The AgClimate Network is a web-based hub for communication between regional scientists and stakeholders about climate change and agricultural and natural resources topics. A consortium of institutions including Oregon State University, University of Idaho, and Washington State University, and the United States Department of Agriculture Northwest Climate Hub support individuals who contribute content to this site and share articles and analyses. Our editorial team and frequent contributors are listed on our Editorial Team page. To contact specific authors please send your comments via our Ask a Question page.
The effort that resulted in the AgClimate Network website and its materials has been supported by numerous research projects over time, including the following:
Technology for trade: new tools and new rules for water use efficiency in agriculture and beyond (2018-2023). This USDA-NIFA funded project is developing information technologies and complementary innovations in the rules that govern water use. In particular, the team aims to further the development and application of three promising and complementary emerging technologies: improved seasonal forecasting, remote measurement of crop water consumption, and computer-aided ‘smart’ water markets. In addition, legal, regulatory, and contractual innovations can be important to allow water users to use these technologies as effectively as possible while protecting the water rights of others. This research and extension project is supported by USDA National Institute of Food and Agriculture’s project #1016467.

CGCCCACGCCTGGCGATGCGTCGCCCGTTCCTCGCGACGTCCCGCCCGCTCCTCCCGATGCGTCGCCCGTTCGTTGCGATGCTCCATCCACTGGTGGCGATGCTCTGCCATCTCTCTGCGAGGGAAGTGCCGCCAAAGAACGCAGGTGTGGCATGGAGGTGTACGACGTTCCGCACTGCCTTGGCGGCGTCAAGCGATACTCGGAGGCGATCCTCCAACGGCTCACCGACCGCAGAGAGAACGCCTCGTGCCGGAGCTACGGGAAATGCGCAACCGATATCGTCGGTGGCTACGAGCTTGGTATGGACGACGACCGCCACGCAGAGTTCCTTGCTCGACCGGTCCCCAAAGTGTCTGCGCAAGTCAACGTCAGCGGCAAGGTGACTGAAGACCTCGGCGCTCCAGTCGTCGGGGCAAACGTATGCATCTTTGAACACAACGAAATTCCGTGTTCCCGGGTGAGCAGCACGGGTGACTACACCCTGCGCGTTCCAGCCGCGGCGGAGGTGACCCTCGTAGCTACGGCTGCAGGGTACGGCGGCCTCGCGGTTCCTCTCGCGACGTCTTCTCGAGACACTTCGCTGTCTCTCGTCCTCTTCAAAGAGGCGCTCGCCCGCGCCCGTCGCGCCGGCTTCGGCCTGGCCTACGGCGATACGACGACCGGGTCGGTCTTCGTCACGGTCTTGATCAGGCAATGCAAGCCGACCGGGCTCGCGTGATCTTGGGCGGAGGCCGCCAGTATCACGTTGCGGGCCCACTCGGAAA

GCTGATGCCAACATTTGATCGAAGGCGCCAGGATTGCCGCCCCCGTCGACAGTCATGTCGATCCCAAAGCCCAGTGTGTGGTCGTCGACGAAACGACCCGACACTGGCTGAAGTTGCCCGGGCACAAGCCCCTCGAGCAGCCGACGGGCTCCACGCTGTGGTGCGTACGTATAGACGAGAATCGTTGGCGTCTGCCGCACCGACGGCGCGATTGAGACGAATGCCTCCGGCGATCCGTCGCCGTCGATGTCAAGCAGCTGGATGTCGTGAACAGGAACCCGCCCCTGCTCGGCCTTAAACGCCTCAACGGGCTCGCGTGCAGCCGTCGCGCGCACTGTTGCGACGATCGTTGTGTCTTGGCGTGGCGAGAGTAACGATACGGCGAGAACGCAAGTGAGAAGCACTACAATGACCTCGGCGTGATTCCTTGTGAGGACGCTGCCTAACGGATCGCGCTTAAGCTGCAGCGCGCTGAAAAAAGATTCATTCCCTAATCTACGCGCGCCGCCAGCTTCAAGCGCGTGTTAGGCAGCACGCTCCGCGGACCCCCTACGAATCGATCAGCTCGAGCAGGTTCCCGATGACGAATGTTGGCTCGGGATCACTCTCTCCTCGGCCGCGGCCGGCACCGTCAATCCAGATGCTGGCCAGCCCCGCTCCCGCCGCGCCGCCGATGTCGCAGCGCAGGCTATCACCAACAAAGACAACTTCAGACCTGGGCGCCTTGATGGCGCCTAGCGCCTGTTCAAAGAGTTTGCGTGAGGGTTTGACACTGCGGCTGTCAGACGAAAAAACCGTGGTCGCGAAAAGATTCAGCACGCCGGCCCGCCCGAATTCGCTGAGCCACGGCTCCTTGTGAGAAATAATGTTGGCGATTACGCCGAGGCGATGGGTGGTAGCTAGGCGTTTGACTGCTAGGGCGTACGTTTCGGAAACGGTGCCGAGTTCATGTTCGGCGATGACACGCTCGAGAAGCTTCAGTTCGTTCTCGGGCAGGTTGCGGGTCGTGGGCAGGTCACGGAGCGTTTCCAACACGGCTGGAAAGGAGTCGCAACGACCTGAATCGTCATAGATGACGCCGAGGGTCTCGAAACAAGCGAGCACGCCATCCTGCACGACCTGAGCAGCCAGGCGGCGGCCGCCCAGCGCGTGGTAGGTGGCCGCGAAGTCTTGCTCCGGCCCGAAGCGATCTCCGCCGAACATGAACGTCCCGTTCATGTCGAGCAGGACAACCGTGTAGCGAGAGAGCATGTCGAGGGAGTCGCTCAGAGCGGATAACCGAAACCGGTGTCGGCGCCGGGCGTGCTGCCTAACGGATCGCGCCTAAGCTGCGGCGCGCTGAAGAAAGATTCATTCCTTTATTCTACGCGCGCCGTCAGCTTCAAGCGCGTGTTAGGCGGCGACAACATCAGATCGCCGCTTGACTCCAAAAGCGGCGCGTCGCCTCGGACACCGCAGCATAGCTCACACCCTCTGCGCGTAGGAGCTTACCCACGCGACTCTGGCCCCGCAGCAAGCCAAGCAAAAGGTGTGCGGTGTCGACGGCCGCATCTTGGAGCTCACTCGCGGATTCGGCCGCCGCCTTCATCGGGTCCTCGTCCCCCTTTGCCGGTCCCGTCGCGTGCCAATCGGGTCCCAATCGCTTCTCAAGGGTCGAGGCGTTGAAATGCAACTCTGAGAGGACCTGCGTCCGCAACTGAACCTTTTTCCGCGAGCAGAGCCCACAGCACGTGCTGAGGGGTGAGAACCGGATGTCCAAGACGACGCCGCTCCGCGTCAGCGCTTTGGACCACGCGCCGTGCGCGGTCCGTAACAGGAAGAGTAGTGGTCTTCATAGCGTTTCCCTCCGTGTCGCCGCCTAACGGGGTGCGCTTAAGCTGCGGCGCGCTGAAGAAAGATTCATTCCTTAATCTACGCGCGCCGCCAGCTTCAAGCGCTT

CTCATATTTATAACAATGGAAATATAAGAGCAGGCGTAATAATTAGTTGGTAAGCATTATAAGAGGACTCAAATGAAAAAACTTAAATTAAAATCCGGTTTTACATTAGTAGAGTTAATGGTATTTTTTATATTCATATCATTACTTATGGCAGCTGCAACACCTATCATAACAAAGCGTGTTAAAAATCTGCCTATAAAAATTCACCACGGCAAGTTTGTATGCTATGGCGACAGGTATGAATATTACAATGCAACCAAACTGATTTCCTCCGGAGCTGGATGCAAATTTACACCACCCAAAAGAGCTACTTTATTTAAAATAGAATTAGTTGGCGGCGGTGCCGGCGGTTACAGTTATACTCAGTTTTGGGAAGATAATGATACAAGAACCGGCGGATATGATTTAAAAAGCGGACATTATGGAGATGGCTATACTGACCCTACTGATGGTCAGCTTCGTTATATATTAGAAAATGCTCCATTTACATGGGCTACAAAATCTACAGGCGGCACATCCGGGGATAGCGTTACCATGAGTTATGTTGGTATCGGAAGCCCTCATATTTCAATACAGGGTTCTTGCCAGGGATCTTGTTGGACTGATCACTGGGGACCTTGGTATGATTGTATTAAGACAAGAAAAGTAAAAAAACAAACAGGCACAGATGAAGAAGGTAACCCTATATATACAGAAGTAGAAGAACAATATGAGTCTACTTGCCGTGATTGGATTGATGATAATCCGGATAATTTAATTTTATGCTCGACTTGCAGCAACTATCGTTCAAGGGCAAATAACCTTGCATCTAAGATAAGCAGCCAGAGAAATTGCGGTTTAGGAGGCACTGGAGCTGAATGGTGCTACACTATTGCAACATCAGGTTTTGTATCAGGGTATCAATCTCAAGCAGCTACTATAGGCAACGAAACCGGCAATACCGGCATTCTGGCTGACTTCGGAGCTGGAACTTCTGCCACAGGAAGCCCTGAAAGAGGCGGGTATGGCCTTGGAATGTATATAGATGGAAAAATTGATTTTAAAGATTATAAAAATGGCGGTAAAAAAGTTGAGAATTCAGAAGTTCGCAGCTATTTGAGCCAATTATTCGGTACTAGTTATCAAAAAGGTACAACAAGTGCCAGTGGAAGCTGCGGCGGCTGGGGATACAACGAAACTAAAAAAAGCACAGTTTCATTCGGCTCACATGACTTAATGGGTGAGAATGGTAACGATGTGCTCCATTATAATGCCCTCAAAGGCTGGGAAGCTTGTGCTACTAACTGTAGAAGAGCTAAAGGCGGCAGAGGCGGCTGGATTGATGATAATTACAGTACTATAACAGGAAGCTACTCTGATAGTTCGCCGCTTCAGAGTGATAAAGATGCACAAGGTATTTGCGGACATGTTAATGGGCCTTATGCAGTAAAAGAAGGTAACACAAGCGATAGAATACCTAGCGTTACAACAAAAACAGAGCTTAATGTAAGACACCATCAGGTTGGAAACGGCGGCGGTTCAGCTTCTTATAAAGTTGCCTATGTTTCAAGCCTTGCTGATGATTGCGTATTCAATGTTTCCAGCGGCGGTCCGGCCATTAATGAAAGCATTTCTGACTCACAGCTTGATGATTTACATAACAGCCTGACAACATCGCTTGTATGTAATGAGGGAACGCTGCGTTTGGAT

The USDA National Institute of Food and Agriculture Hatch project #1015637 (2018-2021). This project supported the Water Umbrella group, an integral part of an extensive group of water researchers, educators, and extension professionals at Washington State University (WSU). As population growth and variable weather patterns place increasing demands on water supply, solutions for water quantity and quality issues will require interdisciplinary research and societal action. The Water Umbrella Group provides an agile and dedicated research group from multiple academic disciplines within WSU to find solutions to complex scientific and social issues related to water resources that are vital to Washington and globally.
Food-Energy-Water Nexus (2016-2022) is an NSF-funded project exploring innovations in storage that improve resilience. The project explores how rapid population growth, economic development, and the impacts of climate change are likely to alter water, energy, and agricultural resources in the future. By improving our understanding of the relationships and interdependencies between these three sectors, the project hopes to contribute to the development of innovations that can balance the benefits between food, energy and water sectors and enhance the resilience of these sectors. This project has been funded by NSF EAR grant #1639458, USDA grant #2017- 67004-26131, and the Washington State University Graduate School.